Dalilah Muhammad breaks world record in 400 hurdles at nationals
DES MOINES, Iowa — The running joke between Dalilah Muhammad and some of her competitors goes like this: She orders the wet conditions.
Because she reigns in the rain.
On a drizzly Sunday night, Muhammad broke a 16-year-old world record in the 400-meter hurdles by finishing in 52.20 seconds at the U.S. championships.
“I’m just shocked,” Muhammad said. “I broke the world record.”
With puddles formed on the track, the defending Olympic champion sloshed her way around the track to eclipse the mark of 52.34 set by Yuliya Pechonkina of Russia on Aug. 8, 2003.
Running out of the fourth lane, Muhammad didn’t let the rain drops deter her. She looked at her time and was almost taken aback.
No way that can be real, right?
Muhammad smiled, briefly put her hands on her hips and then slumped down when her time flashed on the screen at Drake Stadium. Third-place finisher Ashley Spencer emphatically celebrated behind her and teenager Sydney McLaughlin came over to hug Muhammad after finishing second.
It was also lightly raining when Muhammad won the Olympic gold at the 2016 Rio Games. Her competitors might want to start looking at the weather reports for the Tokyo Games, which are a year away.
“Ashley said, ‘You’re the one that brings the rain,’” the 29-year-old Muhammad cracked. “I don’t know what it is.”
In workouts, Muhammad has often been on world-record pace.
She put it all together for real.
To think, Muhammad fell in a training session two weeks ago and suffered a mild concussion. She missed three days of workouts to heal.
She lost none of her speed. Then again, the level of the competition brought out the best in her.
Muhammad believes it mark may not last too long. It may even fall again at the world championships this fall in Doha, Qatar. Defending world champion Kori Carter didn’t even compete at nationals in the event since she has an automatic bye into worlds.
“That 52 is going to get broke,” Muhammad said. “If not by me by the other women.”
McLaughlin finished in 52.88.
“It was a really fast race and I could feel the pace being pushed,” said McLaughlin, who turns 20 next month. “I’m happy to be a part of a world-record race.”
Muhammad’s performance stole the show on a big final night.
Soon after, Dezerea Bryant won the 200 in 22.47 seconds.
“I woke up this morning and I’m like, ‘I’m not going to be denied,’” Bryant said. “That was my attitude.”
Noah Lyles closed out the competition in style by doing a nifty little dance after taking the men’s 200 title in 19.78. He held off Christian Coleman and, after crossing the line, shook his rival’s hand before breaking off some dance moves.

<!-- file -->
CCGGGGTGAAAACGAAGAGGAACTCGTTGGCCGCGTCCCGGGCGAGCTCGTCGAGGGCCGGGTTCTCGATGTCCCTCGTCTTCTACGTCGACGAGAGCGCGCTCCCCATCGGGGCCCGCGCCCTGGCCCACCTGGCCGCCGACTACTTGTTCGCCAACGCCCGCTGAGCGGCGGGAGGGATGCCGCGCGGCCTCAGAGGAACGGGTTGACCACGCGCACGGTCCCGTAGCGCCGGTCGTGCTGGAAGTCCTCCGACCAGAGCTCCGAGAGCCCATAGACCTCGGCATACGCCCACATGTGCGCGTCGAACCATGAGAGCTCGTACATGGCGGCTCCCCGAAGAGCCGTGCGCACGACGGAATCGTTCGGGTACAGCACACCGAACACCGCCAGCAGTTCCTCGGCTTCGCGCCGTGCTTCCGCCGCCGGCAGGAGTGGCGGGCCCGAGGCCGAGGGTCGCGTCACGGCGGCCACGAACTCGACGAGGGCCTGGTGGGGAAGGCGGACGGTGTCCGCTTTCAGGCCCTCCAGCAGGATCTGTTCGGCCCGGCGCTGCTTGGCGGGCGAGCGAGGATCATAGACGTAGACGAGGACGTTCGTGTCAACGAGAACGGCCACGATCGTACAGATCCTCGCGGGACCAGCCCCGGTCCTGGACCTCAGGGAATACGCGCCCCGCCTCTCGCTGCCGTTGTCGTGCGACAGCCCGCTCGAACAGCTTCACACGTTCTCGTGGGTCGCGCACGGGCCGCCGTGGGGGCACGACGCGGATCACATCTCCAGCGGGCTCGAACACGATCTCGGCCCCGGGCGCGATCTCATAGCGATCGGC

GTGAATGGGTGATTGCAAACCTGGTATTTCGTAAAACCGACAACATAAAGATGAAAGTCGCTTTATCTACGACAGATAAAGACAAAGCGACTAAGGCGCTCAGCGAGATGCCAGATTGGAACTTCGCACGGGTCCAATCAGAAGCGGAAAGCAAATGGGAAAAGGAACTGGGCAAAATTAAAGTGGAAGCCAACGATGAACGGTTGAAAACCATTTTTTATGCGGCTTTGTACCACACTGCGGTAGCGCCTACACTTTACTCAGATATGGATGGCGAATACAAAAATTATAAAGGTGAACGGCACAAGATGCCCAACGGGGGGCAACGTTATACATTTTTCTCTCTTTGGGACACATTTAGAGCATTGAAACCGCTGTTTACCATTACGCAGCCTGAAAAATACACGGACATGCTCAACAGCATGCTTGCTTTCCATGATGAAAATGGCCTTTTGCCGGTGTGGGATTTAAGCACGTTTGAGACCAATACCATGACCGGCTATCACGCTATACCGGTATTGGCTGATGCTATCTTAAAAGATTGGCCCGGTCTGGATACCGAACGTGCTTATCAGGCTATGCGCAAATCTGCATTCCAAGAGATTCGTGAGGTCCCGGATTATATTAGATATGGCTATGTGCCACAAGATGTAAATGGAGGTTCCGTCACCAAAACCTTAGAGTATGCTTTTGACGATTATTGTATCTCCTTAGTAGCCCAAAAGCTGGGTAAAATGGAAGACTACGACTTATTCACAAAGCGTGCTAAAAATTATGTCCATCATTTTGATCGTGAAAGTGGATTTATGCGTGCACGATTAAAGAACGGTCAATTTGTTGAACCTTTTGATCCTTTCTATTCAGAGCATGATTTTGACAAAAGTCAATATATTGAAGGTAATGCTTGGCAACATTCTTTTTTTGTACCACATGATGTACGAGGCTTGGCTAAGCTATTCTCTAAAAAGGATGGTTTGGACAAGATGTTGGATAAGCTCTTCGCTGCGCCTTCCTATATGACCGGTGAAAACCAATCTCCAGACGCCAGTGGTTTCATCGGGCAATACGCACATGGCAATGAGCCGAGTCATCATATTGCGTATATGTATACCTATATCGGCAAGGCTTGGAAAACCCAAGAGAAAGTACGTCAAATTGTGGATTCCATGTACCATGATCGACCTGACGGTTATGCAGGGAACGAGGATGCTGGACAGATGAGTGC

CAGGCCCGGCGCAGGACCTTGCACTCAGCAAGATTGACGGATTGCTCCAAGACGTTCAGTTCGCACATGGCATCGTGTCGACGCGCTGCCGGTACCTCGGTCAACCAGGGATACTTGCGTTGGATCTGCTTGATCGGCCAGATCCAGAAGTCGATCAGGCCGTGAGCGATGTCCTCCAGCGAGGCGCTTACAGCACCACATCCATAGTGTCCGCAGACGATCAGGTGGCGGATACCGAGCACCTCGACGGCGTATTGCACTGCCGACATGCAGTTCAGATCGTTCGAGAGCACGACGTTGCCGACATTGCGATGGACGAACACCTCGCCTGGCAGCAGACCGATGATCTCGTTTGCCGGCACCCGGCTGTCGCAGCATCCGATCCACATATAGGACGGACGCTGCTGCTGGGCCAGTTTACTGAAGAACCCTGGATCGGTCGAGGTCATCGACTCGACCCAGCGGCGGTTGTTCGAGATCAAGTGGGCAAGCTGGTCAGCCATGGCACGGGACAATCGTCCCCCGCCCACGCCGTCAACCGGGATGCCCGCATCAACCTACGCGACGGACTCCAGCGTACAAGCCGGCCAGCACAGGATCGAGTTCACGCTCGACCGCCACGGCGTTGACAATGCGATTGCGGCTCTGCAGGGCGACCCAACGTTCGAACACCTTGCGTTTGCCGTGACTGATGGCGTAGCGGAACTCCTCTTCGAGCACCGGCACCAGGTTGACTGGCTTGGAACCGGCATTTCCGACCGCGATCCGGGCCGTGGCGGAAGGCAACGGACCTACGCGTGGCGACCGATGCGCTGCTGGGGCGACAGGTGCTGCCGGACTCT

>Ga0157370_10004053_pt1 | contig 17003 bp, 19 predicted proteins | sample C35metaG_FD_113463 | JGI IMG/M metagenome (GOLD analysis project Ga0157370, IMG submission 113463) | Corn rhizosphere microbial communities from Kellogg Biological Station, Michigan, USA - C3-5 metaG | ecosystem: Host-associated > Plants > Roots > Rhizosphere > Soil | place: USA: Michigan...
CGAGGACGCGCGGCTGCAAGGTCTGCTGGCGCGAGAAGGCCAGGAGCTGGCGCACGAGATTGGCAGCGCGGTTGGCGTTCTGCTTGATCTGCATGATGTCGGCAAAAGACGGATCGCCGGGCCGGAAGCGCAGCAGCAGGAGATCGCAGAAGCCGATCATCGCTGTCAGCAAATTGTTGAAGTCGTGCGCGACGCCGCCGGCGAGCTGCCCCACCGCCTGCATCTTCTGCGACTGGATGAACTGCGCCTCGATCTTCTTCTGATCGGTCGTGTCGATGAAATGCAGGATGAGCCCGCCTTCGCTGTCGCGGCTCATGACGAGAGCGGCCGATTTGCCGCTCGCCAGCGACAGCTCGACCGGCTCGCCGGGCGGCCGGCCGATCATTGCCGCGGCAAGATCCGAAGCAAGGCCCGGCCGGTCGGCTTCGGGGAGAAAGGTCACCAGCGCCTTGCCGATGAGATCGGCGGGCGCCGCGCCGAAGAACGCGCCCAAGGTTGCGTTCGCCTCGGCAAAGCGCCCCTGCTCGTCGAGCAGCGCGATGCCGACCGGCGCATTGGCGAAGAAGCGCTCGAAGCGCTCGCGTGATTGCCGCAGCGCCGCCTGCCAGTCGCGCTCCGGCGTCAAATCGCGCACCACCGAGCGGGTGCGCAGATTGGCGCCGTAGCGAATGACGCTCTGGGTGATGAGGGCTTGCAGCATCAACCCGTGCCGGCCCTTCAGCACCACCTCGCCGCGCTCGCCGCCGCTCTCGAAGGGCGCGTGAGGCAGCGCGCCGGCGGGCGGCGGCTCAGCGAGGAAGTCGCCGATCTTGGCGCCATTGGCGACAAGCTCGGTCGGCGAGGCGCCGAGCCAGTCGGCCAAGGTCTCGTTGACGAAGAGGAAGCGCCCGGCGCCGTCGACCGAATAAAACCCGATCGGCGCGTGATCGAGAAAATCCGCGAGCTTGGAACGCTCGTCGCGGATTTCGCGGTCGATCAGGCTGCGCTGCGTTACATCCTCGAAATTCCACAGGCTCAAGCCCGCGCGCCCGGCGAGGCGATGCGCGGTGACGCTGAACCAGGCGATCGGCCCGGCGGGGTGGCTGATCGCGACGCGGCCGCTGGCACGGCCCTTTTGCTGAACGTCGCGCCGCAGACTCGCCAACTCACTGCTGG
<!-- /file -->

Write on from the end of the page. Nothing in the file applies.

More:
The 22-year-old Lyles can certainly celebrate.
“Joy? Tons of joy. This is the hardest team to make,” said Lyles, who sprayed his hair gray. “The saying is, once you make the U.S. team, you better come away with a medal.”
Things to know on the final day of nationals:
Reigning world champion Emma Coburn captured her sixth straight national title in the steeplechase (eighth overall). She finished in 9 minutes, 25.63 seconds to narrowly edge Courtney Frerichs. Colleen Quigley was third. With Coburn getting an automatic bye, fourth-place finisher Allie Ostrander also is going to Doha.
Donavan Brazier is celebrating his berth to worlds by taking a fishing trip to Michigan.
“I would’ve gone either way,” he cracked.
The 22-year-old Brazier won the 800 in 1:45.62 to beat Clayton Murphy, his training partner at the Nike Oregon Project. University of Kansas runner was Bryce Hoppel was third.
Cheered on by a friendly Shelby Houlihan, a Sioux City, Iowa, native, won the 5,000. She also captured the 1,500 crown.
“Iowa strong, baby!” Houlihan said.
Craig Engels stands out with his mullet even if it may not be the most aerodynamic haircut. He’s also rocking a mustache.
“I just wanted to be different,” said Engels, who won the men’s 1,500 over Matthew Centrowitz. “This is what I landed on.”
LOMONG WINS AGAIN
Lopez Lomong won the 5,000 after taking the 10,000 earlier at nationals. He doesn’t have the world qualifying standard in the 5,000.
“I’m just going to concentrate a little more on the 10,000 meters and see what I could do on the world stage,” Lomong said.
Lomong fled Sudan to avoid a militia group when he was a kid. He lived in a refugee camp run for 10 years and became an American citizen in 2007.
Nick Christie (men’s race walk), Katie Burnett (women’s race walk), Valarie Allman (discus), Erica Bougard (heptathlon), Ajee Wilson (800), Daniel Roberts (110 hurdles), Chase Ealey (shot put), Ja’Mari Ward (long jump) and Sandi Morris (pole vault).
SHE SAID IT
“It really just gave me more confidence. I can race with every woman, not just in the U.S. but probably in the world,” said Athing Mu, who turned 17 and will be a high school senior in New Jersey this fall. She finished fifth in the women’s 800 in a personal-best 2:01.17.
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